If a rising wine tide lifts all oenophile boats, then downtown Raleighites will soon be living in an age of top-shelf juice bliss.
In the next few months the number of locally owned wine shops within two miles of my house in downtown Raleigh will jump from three to five. Thats pretty remarkable, considering that nine short years ago when I moved here, there was just one Seaboard Wine Warehouse within walking distance.
A look around at the single-home construction and apartment buildings going up in and around downtown bears witness to the areas booming population. But can we really support five wine shops?
The more the merrier, said Craig Heffley, who is preparing to open a downtown Raleigh version of his popular Durham Wine Authorities. If this becomes the wine district of Raleigh, Id love it. The thing about it is we all have different products and we all have different focuses.
When Seaboard Wine Warehouse started selling its carefully selected inventory 17 years ago, its focus was on being downtowns only wine shop. This was long before Tylers Tap Room, 18 Seaboard or Phydeaux moved into the Shops at Seaboard Station and helped it become the anchor of downtowns north end.
Seaboard was the first wine shop I knew of that kept a record of what you buy, so that when you come in and say I want that wine I got last time they know what youre talking about. This month, Seaboard announced a new feature, a Le Verre de Vin dual preservation system, which uses vacuum technology to keep opened bottles of still and sparkling wine fresh. Its similar to the preservation systems The Raleigh Wine Shop and Wine Authorities use to serve by-the-glass tastes of their inventory.
In 2010, as downtown grew, local convenience store king Taiseer Taz Zarka and his wife, Gigi, opened a wine and tobacco shop on Martin Street. Then in 2011 came The Raleigh Wine Shop on Glenwood South. Gleaming hardwood floors and a sleek tasting bar made it downtowns shiny new star. Its inventory offers a wide range of prices, and the worldly selections show a deep understanding of terroir. Plus they sell locally made sausage, cheese and crackers from a cold case in the back.
Wine life was getting better in my ZIP code.
Soon after, Phillip Zucchino and his partner opened Wine Feed, a shop without a retail bricks-and-mortar presence that distinguished itself with its wine classes and home delivery, via bike courier when possible. Now, Wine Feed is opening a full-fledged shop, which will include a wine bar, on the ground floor of the recently opened Hampton Inn building on Glenwood South, about half a mile from The Raleigh Wine Shop.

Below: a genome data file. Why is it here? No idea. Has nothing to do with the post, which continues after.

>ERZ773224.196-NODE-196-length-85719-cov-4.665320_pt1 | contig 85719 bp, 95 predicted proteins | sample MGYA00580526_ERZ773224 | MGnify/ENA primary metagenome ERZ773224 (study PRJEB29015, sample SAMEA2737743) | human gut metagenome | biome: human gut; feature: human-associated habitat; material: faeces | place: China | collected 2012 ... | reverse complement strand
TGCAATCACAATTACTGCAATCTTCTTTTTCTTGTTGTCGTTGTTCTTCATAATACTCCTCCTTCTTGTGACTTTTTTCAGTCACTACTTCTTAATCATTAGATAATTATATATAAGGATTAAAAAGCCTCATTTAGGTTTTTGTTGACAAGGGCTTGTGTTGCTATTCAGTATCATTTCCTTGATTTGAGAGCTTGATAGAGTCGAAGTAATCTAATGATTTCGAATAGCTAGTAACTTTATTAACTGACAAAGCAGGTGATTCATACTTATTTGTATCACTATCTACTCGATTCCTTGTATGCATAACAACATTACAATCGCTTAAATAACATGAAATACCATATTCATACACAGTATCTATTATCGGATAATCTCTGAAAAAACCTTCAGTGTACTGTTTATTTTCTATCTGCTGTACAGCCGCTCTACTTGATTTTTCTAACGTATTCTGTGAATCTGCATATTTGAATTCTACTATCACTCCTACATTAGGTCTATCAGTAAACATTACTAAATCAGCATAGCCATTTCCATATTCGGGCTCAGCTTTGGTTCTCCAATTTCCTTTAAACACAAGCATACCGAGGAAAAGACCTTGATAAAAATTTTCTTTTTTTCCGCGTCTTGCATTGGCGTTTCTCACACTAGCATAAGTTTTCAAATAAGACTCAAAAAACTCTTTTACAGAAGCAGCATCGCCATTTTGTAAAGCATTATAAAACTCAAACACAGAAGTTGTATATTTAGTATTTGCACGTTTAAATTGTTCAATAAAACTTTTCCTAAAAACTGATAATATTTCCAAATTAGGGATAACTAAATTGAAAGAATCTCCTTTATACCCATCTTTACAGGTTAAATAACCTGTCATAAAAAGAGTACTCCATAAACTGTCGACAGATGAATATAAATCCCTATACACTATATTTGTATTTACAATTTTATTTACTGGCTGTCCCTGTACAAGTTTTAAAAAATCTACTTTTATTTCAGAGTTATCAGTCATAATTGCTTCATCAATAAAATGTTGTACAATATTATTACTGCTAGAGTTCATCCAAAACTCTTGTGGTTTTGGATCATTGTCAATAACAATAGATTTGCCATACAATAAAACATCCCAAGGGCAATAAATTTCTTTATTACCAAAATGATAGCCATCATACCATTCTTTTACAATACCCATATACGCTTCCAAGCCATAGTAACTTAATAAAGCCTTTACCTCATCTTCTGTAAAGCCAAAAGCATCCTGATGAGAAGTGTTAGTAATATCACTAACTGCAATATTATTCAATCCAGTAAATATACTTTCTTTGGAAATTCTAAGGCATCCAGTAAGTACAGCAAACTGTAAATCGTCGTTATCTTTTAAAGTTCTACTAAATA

Zucchino says the new store will complement Wine Feeds online sales and provide a small wine bar that stays open until 10 p.m. four nights a week. He isnt worried about the number of wine shops downtown.
Theres a lot of demand for wine here, he said. Theres a growing market and downtown Raleigh is a growing area. Were not Brooklyn or New York, where theres a wine shop on every corner. I think the downtown area and the greater Raleigh area can support this number of shops.
Wine Authorities Heffley agrees.
Durhamites know how Heffley and his crew delight in making wine fun and accessible. What they might not know is that he had his sights set on a Raleigh store before he opened the first one in Durham. The space Heffley picked, on North Person Street just a few blocks from the Krispy Kreme, is now lighting up with retail ventures, bringing new life to the nearby Mordecai and Oakwood neighborhoods.
Youve got these great neighborhoods and little downtown growing out these ways, Heffley said.
As a resident of one of those great neighborhoods, I hope to see each of these wine shops thrive. If it turns out that my neighborhood becomes the wine district of Raleigh it will know for sure that the gods are smiling on me.
Amber Nimocks is a former News & Observer food editor. Reach her at amberwrites.com.